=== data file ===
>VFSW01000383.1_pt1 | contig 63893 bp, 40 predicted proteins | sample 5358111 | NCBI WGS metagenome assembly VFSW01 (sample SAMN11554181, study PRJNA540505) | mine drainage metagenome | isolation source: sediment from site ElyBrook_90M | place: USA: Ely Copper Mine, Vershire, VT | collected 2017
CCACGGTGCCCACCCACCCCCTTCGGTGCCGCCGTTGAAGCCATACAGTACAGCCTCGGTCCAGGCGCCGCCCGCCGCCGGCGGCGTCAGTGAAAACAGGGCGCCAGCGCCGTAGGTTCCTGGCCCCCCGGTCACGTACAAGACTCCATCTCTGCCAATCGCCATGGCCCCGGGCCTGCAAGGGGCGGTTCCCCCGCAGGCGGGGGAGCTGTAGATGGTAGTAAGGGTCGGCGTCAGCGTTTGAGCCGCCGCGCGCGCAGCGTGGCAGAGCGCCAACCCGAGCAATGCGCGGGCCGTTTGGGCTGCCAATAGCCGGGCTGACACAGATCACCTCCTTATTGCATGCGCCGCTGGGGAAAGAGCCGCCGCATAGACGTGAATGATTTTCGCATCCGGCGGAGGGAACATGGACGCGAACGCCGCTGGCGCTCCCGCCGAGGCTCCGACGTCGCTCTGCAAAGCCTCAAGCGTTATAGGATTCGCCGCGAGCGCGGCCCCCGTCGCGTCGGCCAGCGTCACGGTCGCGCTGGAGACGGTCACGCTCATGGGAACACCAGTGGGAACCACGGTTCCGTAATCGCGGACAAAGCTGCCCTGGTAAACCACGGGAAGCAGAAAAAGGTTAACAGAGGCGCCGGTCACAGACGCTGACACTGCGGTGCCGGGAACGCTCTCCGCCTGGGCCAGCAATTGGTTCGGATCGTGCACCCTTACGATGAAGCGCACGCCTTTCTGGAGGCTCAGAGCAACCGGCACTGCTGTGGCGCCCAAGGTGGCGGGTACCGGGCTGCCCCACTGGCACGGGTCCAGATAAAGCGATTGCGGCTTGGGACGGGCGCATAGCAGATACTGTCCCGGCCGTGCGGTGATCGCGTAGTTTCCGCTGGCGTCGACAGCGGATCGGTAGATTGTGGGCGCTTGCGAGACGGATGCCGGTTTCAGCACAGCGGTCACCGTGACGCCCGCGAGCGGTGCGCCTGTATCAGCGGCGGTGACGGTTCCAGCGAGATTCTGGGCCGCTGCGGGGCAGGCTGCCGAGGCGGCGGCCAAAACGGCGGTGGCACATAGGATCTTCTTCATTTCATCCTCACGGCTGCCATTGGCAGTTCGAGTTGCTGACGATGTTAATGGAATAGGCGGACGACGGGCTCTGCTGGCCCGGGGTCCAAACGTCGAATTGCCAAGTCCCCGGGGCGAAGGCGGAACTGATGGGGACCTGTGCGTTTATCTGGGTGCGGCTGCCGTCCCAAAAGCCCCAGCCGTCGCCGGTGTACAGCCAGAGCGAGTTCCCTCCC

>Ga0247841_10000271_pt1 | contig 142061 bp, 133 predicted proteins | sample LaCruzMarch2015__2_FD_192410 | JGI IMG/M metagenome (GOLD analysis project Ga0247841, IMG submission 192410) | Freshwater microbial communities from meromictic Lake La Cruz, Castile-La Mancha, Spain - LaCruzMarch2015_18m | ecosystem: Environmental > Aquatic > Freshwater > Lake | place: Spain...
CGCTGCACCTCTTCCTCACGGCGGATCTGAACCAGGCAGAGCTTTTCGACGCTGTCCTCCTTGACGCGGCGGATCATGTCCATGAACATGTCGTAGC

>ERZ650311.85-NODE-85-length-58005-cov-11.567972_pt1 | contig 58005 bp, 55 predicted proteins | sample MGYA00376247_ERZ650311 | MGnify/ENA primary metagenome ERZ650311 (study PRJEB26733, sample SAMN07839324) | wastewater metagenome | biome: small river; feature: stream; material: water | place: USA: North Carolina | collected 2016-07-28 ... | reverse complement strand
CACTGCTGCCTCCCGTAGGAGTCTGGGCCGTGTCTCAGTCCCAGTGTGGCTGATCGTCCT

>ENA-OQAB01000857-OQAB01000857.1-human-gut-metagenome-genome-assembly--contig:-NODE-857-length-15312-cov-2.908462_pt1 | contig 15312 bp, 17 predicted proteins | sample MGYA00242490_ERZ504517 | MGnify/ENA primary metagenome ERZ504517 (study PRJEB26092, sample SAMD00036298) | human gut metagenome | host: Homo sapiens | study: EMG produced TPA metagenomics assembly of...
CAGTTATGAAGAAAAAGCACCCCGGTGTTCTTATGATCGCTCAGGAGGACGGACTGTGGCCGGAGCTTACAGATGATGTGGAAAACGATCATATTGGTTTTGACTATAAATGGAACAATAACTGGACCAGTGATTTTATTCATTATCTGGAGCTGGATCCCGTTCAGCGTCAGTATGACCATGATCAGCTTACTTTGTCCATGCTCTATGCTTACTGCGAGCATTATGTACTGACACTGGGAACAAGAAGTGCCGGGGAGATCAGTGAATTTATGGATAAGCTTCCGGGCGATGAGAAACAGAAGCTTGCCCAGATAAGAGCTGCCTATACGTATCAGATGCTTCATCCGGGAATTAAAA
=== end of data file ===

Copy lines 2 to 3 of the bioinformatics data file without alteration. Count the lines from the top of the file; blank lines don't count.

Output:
CCACGGTGCCCACCCACCCCCTTCGGTGCCGCCGTTGAAGCCATACAGTACAGCCTCGGTCCAGGCGCCGCCCGCCGCCGGCGGCGTCAGTGAAAACAGGGCGCCAGCGCCGTAGGTTCCTGGCCCCCCGGTCACGTACAAGACTCCATCTCTGCCAATCGCCATGGCCCCGGGCCTGCAAGGGGCGGTTCCCCCGCAGGCGGGGGAGCTGTAGATGGTAGTAAGGGTCGGCGTCAGCGTTTGAGCCGCCGCGCGCGCAGCGTGGCAGAGCGCCAACCCGAGCAATGCGCGGGCCGTTTGGGCTGCCAATAGCCGGGCTGACACAGATCACCTCCTTATTGCATGCGCCGCTGGGGAAAGAGCCGCCGCATAGACGTGAATGATTTTCGCATCCGGCGGAGGGAACATGGACGCGAACGCCGCTGGCGCTCCCGCCGAGGCTCCGACGTCGCTCTGCAAAGCCTCAAGCGTTATAGGATTCGCCGCGAGCGCGGCCCCCGTCGCGTCGGCCAGCGTCACGGTCGCGCTGGAGACGGTCACGCTCATGGGAACACCAGTGGGAACCACGGTTCCGTAATCGCGGACAAAGCTGCCCTGGTAAACCACGGGAAGCAGAAAAAGGTTAACAGAGGCGCCGGTCACAGACGCTGACACTGCGGTGCCGGGAACGCTCTCCGCCTGGGCCAGCAATTGGTTCGGATCGTGCACCCTTACGATGAAGCGCACGCCTTTCTGGAGGCTCAGAGCAACCGGCACTGCTGTGGCGCCCAAGGTGGCGGGTACCGGGCTGCCCCACTGGCACGGGTCCAGATAAAGCGATTGCGGCTTGGGACGGGCGCATAGCAGATACTGTCCCGGCCGTGCGGTGATCGCGTAGTTTCCGCTGGCGTCGACAGCGGATCGGTAGATTGTGGGCGCTTGCGAGACGGATGCCGGTTTCAGCACAGCGGTCACCGTGACGCCCGCGAGCGGTGCGCCTGTATCAGCGGCGGTGACGGTTCCAGCGAGATTCTGGGCCGCTGCGGGGCAGGCTGCCGAGGCGGCGGCCAAAACGGCGGTGGCACATAGGATCTTCTTCATTTCATCCTCACGGCTGCCATTGGCAGTTCGAGTTGCTGACGATGTTAATGGAATAGGCGGACGACGGGCTCTGCTGGCCCGGGGTCCAAACGTCGAATTGCCAAGTCCCCGGGGCGAAGGCGGAACTGATGGGGACCTGTGCGTTTATCTGGGTGCGGCTGCCGTCCCAAAAGCCCCAGCCGTCGCCGGTGTACAGCCAGAGCGAGTTCCCTCCC

>Ga0247841_10000271_pt1 | contig 142061 bp, 133 predicted proteins | sample LaCruzMarch2015__2_FD_192410 | JGI IMG/M metagenome (GOLD analysis project Ga0247841, IMG submission 192410) | Freshwater microbial communities from meromictic Lake La Cruz, Castile-La Mancha, Spain - LaCruzMarch2015_18m | ecosystem: Environmental > Aquatic > Freshwater > Lake | place: Spain...